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I'm using a poisson-binominal logsitic regression model to analyze a list experiment (item count technique) where the outcome variable is a binary response of the respondent to a sensitive item (e.g., whether or not a black family moving next door to you will make you angry). I'm using a poisson-binomial distribution rather than the binominal distribution because the probability of giving an affirmative answer to control items differs across items, hence I'm looking at the sum of independent but heterogenous bernoulli random variables, each with different success probabilities.

I'm interested in explanatory variable A (also dichotomous). From this model, the estimated coefficient of explanatory variable A is -2.275 and the standard error is 0.972 (i.e., the coefficient is significant at the 95% level). However, when I calculate the mean difference in predicted values across two datasets where explanatory variable A = 1 and A= 0 (all other covariates are set to their observed values), the mean difference is -0.093 and the standard error is 0.287 (i.e., the 95% confidence intervals cross 0).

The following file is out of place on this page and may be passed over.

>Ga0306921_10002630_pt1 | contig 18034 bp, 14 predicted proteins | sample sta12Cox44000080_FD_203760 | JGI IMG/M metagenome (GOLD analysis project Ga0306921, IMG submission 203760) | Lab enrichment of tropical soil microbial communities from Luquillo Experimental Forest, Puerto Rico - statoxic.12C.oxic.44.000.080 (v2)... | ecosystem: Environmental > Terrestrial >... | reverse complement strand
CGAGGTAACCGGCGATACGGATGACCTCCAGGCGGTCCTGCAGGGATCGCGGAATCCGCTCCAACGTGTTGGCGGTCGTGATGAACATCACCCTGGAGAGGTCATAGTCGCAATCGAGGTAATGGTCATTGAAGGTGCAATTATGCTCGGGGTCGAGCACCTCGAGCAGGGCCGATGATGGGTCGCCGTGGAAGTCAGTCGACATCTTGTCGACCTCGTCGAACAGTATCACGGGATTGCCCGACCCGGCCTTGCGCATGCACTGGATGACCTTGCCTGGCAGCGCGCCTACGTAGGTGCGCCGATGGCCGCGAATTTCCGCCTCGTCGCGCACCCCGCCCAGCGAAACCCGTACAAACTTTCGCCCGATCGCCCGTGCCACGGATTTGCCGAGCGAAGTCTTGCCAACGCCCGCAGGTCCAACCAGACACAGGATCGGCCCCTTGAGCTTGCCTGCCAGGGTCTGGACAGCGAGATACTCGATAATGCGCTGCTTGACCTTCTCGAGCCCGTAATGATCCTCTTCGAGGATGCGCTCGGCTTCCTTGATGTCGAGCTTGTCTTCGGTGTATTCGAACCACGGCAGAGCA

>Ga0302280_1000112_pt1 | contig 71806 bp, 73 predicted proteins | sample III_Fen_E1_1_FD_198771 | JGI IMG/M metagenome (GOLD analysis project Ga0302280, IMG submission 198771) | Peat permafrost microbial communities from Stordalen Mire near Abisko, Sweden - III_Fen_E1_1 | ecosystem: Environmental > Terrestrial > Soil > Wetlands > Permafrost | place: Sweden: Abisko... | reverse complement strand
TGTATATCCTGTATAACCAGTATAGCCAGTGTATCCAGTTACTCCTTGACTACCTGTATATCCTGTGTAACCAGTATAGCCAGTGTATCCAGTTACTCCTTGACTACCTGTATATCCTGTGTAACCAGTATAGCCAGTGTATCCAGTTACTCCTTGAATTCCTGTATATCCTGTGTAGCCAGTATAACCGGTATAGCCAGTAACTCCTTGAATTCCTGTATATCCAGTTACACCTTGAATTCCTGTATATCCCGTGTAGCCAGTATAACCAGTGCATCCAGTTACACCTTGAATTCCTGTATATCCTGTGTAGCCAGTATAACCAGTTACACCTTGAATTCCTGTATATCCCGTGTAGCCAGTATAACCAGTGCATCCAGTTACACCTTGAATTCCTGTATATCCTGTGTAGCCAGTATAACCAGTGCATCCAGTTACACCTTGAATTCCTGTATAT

What would explain this difference between a significant coefficient estimate and a not significant mean difference in predicted values?

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After some searching and consulting with colleagues, I realize that the discrepancy between a significant coefficient estimate and a not significant mean difference in predicted values can happen anytime there are non-linearities in the link function or via the distribution. In this case there are non-linearities in the link function. A simpler case would be a standard logit where a coefficient statistically different from zero may not have a statistically observable shift in the predicted values in the tails.

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    $\begingroup$ This could actually be due to the fact that the two estimates generalized to different populations. The coefficient in the model is a conditional odds ratio (presumably; in standard logistic regression it is), whereas the difference in probability with all observations set at their observed values is a marginal difference in means. In nonlinear models, marginal and conditional effects tend to differ. I would expect a marginal odds ratio to lead to the same conclusions as would the marginal difference in probability. $\endgroup$
    – Noah
    Commented Feb 14, 2020 at 22:04

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